KANSAS CITY — George Tiller had planned to become a much lower-profile doctor — a dermatologist, in fact.
Instead, he became a Wichita late-term abortion doctor who enraged many conservatives nationwide. Yet he registered for decades as a Republican.
And he provided adoptions, not just abortions, to some women with unwanted pregnancies. But he only gave the babies to families who supported abortion rights.
It's hard to find neutral opinions about late-term abortions or Tiller, whose funeral was held Saturday after he was shot to death a week ago.
But somewhere between the polar views about him, Tiller lived a life more complex than the harsh glare of his public history might suggest.
Rep. Brenda Landwehr, a Wichita Republican and abortion opponent, discovered a different Tiller from what she expected when she met him face to face during a tour of his clinic in 1997.
“You expect to see an individual with horns and a tail,” she said last week. “Here is a man that looks like any other man. He was a very polite, cordial, soft-spoken individual. He’s still a person.”
That didn’t change her mind, though, about what Tiller did at his clinic.
Tiller was born on Aug. 8, 1941, at Wesley Medical Center in Wichita. As a boy, he accompanied his father, physician Jack Dean Tiller, on house calls.
“I remember very vividly how the family doctor was treated,” he later said. “Here was someone important, someone who, if not placed on a pedestal, was treated with a great deal of respect. I wanted that.”
He graduated from Wichita East High School in 1959 and attended the University of Kansas on a swimming scholarship. He received a zoology degree in 1963 and graduated from the University of Kansas School of Medicine in 1967. After graduating from the Naval Aerospace Medical Institute Flight Surgeon School, he spent more than a year as a U.S. Navy flight surgeon.
Then his life took a series of unlikely turns.
In 1970, his father, mother, sister and brother-in-law were killed in a plane crash while on their way to a convention in British Columbia. Tiller's father was flying the turboprop when it crashed into a mountain slope east of Yellowstone National Park.
Tiller received a humanitarian discharge from the Navy and returned to Wichita to take care of his ailing grandmother and his deceased sister's 1-year-old son. He decided to close down his father's clinic and begin a career as a dermatologist.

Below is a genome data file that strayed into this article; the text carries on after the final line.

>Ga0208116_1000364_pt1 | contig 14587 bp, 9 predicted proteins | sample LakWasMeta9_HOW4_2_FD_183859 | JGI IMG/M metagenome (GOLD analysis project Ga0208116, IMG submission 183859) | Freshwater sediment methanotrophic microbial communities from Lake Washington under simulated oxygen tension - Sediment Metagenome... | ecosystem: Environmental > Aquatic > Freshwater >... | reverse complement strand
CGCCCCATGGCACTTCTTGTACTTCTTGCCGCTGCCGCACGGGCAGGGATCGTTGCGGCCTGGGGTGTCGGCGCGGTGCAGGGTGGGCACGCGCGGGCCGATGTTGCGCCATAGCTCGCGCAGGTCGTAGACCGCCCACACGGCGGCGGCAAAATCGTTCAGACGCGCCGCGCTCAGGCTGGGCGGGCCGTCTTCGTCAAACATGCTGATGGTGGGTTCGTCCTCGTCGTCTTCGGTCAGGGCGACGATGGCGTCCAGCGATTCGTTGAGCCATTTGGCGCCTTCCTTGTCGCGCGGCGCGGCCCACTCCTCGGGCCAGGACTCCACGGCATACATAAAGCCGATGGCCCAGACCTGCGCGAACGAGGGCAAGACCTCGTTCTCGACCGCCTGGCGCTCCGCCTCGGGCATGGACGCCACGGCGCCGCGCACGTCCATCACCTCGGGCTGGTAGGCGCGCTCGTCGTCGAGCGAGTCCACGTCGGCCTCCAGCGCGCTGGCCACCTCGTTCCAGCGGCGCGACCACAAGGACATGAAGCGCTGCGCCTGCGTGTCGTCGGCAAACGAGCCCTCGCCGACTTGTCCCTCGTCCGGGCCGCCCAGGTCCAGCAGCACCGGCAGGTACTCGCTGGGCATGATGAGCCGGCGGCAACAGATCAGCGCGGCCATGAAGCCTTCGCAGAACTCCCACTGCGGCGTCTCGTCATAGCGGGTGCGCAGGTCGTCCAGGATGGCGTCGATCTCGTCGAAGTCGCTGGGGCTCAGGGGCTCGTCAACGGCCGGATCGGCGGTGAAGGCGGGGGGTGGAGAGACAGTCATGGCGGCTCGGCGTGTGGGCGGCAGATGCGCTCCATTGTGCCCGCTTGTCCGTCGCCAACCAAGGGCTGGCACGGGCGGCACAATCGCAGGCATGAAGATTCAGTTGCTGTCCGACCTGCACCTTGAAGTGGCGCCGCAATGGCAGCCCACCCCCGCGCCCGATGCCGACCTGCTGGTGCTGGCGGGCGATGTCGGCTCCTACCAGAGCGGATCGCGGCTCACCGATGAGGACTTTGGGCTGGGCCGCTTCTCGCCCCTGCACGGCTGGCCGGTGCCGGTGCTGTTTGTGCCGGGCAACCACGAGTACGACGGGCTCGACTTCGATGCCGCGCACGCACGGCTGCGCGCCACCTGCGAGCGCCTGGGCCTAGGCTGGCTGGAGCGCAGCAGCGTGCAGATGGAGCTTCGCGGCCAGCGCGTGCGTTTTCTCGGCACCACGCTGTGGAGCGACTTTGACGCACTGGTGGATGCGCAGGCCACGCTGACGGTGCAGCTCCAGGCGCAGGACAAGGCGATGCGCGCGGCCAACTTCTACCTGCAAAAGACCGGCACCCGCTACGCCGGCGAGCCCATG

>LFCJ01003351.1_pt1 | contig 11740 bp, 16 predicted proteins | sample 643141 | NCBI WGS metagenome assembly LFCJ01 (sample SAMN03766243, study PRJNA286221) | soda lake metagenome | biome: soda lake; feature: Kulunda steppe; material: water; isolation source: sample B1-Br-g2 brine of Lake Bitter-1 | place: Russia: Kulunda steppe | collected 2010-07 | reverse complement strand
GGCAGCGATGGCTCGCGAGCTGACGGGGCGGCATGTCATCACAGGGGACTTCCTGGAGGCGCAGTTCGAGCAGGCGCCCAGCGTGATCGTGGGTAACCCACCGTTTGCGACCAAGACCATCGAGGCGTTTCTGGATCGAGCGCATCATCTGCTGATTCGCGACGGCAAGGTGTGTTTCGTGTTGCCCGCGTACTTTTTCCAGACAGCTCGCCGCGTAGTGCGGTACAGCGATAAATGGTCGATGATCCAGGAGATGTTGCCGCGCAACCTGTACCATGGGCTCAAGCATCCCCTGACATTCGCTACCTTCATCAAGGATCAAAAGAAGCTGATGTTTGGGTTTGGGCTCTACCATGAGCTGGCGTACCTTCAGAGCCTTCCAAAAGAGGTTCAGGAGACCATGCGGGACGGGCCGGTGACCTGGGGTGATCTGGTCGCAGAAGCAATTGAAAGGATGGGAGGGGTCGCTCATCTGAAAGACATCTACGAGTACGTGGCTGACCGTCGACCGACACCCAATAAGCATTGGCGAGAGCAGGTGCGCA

But after he began seeing some of his father's patients, he decided he was needed because there weren't enough doctors in the area to absorb them all. So he made plans instead to phase out his father’s practice over three years.
It was then that he learned his father had performed illegal abortions, a decision prompted by guilt over the death of a woman he had refused to help.
“Dad had suggested that he had done some terminations of pregnancy back in the ’50s and ’60s,” he said. “Then when I got the practice … I began asking these women if my dad had done an abortion for them. And I find that he did more than one or two or a few.”
Tiller kept his father’s practice open. In 1973 — not long after the U.S. Supreme Court issued its Roe v. Wade decision that legalized abortion — he performed his first procedures at Wesley Medical Center.
While abortion opponents focused on the lives lost, Tiller’s concern became the lives of the women.
He said he was bothered by the insensitive handling of abortion patients, who were wheeled past the newborn nursery on their way to surgery. He also realized that he could perform abortions cheaper than the hospital’s $1,000 fee, so he began offering private procedures at his clinic for $250. By 1985, he had phased out much of his family practice to focus on abortion.
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